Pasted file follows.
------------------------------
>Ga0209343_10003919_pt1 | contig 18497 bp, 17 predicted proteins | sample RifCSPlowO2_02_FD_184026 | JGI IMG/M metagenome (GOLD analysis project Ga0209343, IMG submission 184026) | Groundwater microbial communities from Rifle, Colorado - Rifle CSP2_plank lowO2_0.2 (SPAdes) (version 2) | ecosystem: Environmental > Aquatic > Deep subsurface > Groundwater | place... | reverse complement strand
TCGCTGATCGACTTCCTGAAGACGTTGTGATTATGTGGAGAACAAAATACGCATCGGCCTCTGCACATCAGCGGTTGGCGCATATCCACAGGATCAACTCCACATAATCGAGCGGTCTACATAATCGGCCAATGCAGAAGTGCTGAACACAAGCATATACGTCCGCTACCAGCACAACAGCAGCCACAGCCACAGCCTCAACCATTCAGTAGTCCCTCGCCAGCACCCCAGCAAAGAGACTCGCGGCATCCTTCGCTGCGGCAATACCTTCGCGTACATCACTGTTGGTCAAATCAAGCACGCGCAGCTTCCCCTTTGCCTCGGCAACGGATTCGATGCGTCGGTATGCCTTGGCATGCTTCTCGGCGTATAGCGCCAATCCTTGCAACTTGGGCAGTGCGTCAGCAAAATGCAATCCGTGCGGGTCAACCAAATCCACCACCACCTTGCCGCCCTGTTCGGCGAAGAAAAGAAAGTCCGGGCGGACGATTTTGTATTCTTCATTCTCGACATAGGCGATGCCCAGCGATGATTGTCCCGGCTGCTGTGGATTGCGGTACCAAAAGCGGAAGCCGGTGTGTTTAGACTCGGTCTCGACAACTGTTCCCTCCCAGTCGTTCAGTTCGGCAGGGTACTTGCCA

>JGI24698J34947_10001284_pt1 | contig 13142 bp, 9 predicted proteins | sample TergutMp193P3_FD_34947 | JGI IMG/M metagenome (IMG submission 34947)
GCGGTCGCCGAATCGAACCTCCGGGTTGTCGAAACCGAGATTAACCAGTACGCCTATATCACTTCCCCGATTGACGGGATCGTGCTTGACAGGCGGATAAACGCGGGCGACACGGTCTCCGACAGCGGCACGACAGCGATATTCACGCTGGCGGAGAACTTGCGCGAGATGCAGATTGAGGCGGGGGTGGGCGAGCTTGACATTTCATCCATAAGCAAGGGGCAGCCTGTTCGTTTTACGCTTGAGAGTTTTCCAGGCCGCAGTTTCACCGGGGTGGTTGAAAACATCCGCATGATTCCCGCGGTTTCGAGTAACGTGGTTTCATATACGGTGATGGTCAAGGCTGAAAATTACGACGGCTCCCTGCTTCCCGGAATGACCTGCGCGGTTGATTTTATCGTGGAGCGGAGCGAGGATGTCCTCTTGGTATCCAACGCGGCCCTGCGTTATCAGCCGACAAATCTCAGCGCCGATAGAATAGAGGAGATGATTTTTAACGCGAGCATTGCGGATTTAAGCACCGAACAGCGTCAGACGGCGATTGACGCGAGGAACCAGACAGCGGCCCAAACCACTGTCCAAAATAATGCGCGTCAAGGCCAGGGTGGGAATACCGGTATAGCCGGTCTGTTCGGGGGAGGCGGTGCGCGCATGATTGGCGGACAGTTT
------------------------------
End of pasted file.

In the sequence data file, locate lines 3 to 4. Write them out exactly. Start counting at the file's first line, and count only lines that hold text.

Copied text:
>JGI24698J34947_10001284_pt1 | contig 13142 bp, 9 predicted proteins | sample TergutMp193P3_FD_34947 | JGI IMG/M metagenome (IMG submission 34947)
GCGGTCGCCGAATCGAACCTCCGGGTTGTCGAAACCGAGATTAACCAGTACGCCTATATCACTTCCCCGATTGACGGGATCGTGCTTGACAGGCGGATAAACGCGGGCGACACGGTCTCCGACAGCGGCACGACAGCGATATTCACGCTGGCGGAGAACTTGCGCGAGATGCAGATTGAGGCGGGGGTGGGCGAGCTTGACATTTCATCCATAAGCAAGGGGCAGCCTGTTCGTTTTACGCTTGAGAGTTTTCCAGGCCGCAGTTTCACCGGGGTGGTTGAAAACATCCGCATGATTCCCGCGGTTTCGAGTAACGTGGTTTCATATACGGTGATGGTCAAGGCTGAAAATTACGACGGCTCCCTGCTTCCCGGAATGACCTGCGCGGTTGATTTTATCGTGGAGCGGAGCGAGGATGTCCTCTTGGTATCCAACGCGGCCCTGCGTTATCAGCCGACAAATCTCAGCGCCGATAGAATAGAGGAGATGATTTTTAACGCGAGCATTGCGGATTTAAGCACCGAACAGCGTCAGACGGCGATTGACGCGAGGAACCAGACAGCGGCCCAAACCACTGTCCAAAATAATGCGCGTCAAGGCCAGGGTGGGAATACCGGTATAGCCGGTCTGTTCGGGGGAGGCGGTGCGCGCATGATTGGCGGACAGTTT